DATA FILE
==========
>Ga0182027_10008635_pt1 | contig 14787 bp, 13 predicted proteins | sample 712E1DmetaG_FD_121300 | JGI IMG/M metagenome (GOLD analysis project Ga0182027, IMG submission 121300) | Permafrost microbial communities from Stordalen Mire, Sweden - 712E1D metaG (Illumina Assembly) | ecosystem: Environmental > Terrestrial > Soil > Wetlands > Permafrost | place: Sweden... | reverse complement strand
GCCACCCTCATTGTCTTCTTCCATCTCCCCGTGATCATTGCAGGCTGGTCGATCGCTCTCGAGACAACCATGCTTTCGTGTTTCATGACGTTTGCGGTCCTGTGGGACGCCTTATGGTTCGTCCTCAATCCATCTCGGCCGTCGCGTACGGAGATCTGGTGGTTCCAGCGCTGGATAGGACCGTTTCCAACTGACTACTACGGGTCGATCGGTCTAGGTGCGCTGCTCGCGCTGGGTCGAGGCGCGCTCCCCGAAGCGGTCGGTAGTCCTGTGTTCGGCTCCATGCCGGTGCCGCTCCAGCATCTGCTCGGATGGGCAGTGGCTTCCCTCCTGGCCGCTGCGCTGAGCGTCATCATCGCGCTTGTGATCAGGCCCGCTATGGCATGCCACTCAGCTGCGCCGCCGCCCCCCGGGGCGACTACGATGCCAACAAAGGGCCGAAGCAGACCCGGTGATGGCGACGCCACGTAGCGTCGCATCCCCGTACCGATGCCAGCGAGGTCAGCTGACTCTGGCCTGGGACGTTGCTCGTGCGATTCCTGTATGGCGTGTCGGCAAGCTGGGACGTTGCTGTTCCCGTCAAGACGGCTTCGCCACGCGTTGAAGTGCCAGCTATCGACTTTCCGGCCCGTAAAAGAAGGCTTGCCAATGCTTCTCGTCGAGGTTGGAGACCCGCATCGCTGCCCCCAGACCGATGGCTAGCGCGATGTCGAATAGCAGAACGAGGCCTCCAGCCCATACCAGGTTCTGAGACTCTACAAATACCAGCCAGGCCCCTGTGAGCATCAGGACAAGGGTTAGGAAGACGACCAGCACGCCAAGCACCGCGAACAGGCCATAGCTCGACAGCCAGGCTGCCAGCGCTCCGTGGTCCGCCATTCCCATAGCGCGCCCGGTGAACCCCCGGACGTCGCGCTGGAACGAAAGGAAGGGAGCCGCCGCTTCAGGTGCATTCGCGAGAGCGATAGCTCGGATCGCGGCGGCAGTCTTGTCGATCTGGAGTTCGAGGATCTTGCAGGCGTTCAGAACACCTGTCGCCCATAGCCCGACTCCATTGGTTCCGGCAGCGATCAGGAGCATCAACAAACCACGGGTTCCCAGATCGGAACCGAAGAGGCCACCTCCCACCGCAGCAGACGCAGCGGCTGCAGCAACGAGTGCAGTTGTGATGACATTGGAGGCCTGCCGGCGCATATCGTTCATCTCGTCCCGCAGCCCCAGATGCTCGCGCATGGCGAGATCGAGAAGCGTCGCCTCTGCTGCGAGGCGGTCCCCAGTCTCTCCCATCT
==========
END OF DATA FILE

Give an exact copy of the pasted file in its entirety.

>Ga0182027_10008635_pt1 | contig 14787 bp, 13 predicted proteins | sample 712E1DmetaG_FD_121300 | JGI IMG/M metagenome (GOLD analysis project Ga0182027, IMG submission 121300) | Permafrost microbial communities from Stordalen Mire, Sweden - 712E1D metaG (Illumina Assembly) | ecosystem: Environmental > Terrestrial > Soil > Wetlands > Permafrost | place: Sweden... | reverse complement strand
GCCACCCTCATTGTCTTCTTCCATCTCCCCGTGATCATTGCAGGCTGGTCGATCGCTCTCGAGACAACCATGCTTTCGTGTTTCATGACGTTTGCGGTCCTGTGGGACGCCTTATGGTTCGTCCTCAATCCATCTCGGCCGTCGCGTACGGAGATCTGGTGGTTCCAGCGCTGGATAGGACCGTTTCCAACTGACTACTACGGGTCGATCGGTCTAGGTGCGCTGCTCGCGCTGGGTCGAGGCGCGCTCCCCGAAGCGGTCGGTAGTCCTGTGTTCGGCTCCATGCCGGTGCCGCTCCAGCATCTGCTCGGATGGGCAGTGGCTTCCCTCCTGGCCGCTGCGCTGAGCGTCATCATCGCGCTTGTGATCAGGCCCGCTATGGCATGCCACTCAGCTGCGCCGCCGCCCCCCGGGGCGACTACGATGCCAACAAAGGGCCGAAGCAGACCCGGTGATGGCGACGCCACGTAGCGTCGCATCCCCGTACCGATGCCAGCGAGGTCAGCTGACTCTGGCCTGGGACGTTGCTCGTGCGATTCCTGTATGGCGTGTCGGCAAGCTGGGACGTTGCTGTTCCCGTCAAGACGGCTTCGCCACGCGTTGAAGTGCCAGCTATCGACTTTCCGGCCCGTAAAAGAAGGCTTGCCAATGCTTCTCGTCGAGGTTGGAGACCCGCATCGCTGCCCCCAGACCGATGGCTAGCGCGATGTCGAATAGCAGAACGAGGCCTCCAGCCCATACCAGGTTCTGAGACTCTACAAATACCAGCCAGGCCCCTGTGAGCATCAGGACAAGGGTTAGGAAGACGACCAGCACGCCAAGCACCGCGAACAGGCCATAGCTCGACAGCCAGGCTGCCAGCGCTCCGTGGTCCGCCATTCCCATAGCGCGCCCGGTGAACCCCCGGACGTCGCGCTGGAACGAAAGGAAGGGAGCCGCCGCTTCAGGTGCATTCGCGAGAGCGATAGCTCGGATCGCGGCGGCAGTCTTGTCGATCTGGAGTTCGAGGATCTTGCAGGCGTTCAGAACACCTGTCGCCCATAGCCCGACTCCATTGGTTCCGGCAGCGATCAGGAGCATCAACAAACCACGGGTTCCCAGATCGGAACCGAAGAGGCCACCTCCCACCGCAGCAGACGCAGCGGCTGCAGCAACGAGTGCAGTTGTGATGACATTGGAGGCCTGCCGGCGCATATCGTTCATCTCGTCCCGCAGCCCCAGATGCTCGCGCATGGCGAGATCGAGAAGCGTCGCCTCTGCTGCGAGGCGGTCCCCAGTCTCTCCCATCT